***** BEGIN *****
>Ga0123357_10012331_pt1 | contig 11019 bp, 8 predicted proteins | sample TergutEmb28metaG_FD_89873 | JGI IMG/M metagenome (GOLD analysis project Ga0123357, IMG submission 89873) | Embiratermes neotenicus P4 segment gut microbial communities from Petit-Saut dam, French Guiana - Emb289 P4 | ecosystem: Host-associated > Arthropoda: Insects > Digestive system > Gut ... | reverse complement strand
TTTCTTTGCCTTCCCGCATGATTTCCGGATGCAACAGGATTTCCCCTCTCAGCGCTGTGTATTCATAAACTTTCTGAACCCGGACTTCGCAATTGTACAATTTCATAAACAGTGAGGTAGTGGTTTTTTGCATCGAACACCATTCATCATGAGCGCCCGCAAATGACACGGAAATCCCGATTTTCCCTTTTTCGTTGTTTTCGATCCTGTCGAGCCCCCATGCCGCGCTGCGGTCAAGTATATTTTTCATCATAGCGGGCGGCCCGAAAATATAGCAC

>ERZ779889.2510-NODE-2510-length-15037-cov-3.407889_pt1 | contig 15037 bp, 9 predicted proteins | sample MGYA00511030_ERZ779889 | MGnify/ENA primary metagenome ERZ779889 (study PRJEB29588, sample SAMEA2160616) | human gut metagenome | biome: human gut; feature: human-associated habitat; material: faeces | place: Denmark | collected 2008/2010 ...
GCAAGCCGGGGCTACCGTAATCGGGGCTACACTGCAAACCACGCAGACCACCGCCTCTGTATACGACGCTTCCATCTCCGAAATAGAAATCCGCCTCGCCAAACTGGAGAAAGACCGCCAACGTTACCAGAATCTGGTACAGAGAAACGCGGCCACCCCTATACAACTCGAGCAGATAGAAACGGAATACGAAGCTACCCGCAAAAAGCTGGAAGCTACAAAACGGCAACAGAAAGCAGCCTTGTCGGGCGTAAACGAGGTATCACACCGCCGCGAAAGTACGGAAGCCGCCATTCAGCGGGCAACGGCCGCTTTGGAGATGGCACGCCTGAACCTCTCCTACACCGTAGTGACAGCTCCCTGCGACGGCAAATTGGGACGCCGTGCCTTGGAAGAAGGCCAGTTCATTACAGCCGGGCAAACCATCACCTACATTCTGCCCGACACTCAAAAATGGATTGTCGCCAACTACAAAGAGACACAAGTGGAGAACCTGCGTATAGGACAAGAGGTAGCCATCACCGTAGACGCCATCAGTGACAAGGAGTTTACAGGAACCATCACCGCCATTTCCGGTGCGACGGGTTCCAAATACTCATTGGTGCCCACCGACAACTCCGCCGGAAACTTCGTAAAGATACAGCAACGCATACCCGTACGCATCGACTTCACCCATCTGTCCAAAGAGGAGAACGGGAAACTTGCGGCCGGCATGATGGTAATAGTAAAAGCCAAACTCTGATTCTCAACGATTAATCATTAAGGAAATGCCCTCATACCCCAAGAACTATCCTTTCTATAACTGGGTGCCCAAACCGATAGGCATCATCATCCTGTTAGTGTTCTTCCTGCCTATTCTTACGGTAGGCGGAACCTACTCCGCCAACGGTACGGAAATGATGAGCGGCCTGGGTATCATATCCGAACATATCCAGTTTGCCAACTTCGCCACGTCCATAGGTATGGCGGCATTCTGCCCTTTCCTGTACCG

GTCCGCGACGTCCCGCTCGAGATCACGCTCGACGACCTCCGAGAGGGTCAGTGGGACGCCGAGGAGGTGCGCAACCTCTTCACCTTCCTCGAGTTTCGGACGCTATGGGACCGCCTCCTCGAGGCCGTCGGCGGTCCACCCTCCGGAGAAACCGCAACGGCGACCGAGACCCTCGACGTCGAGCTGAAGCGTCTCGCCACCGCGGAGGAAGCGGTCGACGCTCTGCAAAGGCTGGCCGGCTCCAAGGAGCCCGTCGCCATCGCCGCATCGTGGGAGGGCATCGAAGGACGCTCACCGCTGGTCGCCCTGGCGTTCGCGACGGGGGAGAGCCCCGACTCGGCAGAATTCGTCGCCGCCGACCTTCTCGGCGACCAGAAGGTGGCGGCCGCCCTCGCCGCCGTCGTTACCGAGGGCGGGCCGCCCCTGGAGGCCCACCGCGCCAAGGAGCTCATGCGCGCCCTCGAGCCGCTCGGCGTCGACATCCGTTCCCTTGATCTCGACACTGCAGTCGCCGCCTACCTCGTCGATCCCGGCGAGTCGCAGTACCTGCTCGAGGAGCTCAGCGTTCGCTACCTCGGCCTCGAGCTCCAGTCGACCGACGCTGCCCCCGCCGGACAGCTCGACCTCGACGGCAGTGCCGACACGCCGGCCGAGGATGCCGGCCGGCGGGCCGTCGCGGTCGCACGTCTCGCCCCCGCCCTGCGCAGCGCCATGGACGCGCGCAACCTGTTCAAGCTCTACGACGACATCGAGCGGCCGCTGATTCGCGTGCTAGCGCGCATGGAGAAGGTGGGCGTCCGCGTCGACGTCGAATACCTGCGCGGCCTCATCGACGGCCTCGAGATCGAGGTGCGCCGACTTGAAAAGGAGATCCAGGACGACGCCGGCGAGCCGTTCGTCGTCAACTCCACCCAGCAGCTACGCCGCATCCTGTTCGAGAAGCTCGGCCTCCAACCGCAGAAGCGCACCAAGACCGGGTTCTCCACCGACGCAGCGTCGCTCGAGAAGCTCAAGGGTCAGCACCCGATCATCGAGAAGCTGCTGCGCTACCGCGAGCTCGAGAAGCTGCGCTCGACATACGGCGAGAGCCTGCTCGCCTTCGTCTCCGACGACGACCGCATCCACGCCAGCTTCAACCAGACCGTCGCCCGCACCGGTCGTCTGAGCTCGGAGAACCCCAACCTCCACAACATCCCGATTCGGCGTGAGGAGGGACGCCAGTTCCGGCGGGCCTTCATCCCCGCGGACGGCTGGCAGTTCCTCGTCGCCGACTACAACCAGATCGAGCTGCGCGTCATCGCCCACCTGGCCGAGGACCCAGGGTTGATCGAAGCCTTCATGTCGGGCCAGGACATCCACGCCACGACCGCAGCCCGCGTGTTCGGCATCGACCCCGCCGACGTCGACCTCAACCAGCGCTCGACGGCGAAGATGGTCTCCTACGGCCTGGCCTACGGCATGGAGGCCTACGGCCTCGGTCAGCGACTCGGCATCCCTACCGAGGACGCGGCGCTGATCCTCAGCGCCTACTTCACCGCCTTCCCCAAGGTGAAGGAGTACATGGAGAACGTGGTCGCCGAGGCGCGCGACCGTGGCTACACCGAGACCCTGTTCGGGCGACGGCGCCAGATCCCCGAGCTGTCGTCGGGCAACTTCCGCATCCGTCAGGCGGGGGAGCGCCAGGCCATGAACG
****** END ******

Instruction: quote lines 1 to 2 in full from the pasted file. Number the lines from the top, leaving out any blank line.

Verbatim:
>Ga0123357_10012331_pt1 | contig 11019 bp, 8 predicted proteins | sample TergutEmb28metaG_FD_89873 | JGI IMG/M metagenome (GOLD analysis project Ga0123357, IMG submission 89873) | Embiratermes neotenicus P4 segment gut microbial communities from Petit-Saut dam, French Guiana - Emb289 P4 | ecosystem: Host-associated > Arthropoda: Insects > Digestive system > Gut ... | reverse complement strand
TTTCTTTGCCTTCCCGCATGATTTCCGGATGCAACAGGATTTCCCCTCTCAGCGCTGTGTATTCATAAACTTTCTGAACCCGGACTTCGCAATTGTACAATTTCATAAACAGTGAGGTAGTGGTTTTTTGCATCGAACACCATTCATCATGAGCGCCCGCAAATGACACGGAAATCCCGATTTTCCCTTTTTCGTTGTTTTCGATCCTGTCGAGCCCCCATGCCGCGCTGCGGTCAAGTATATTTTTCATCATAGCGGGCGGCCCGAAAATATAGCAC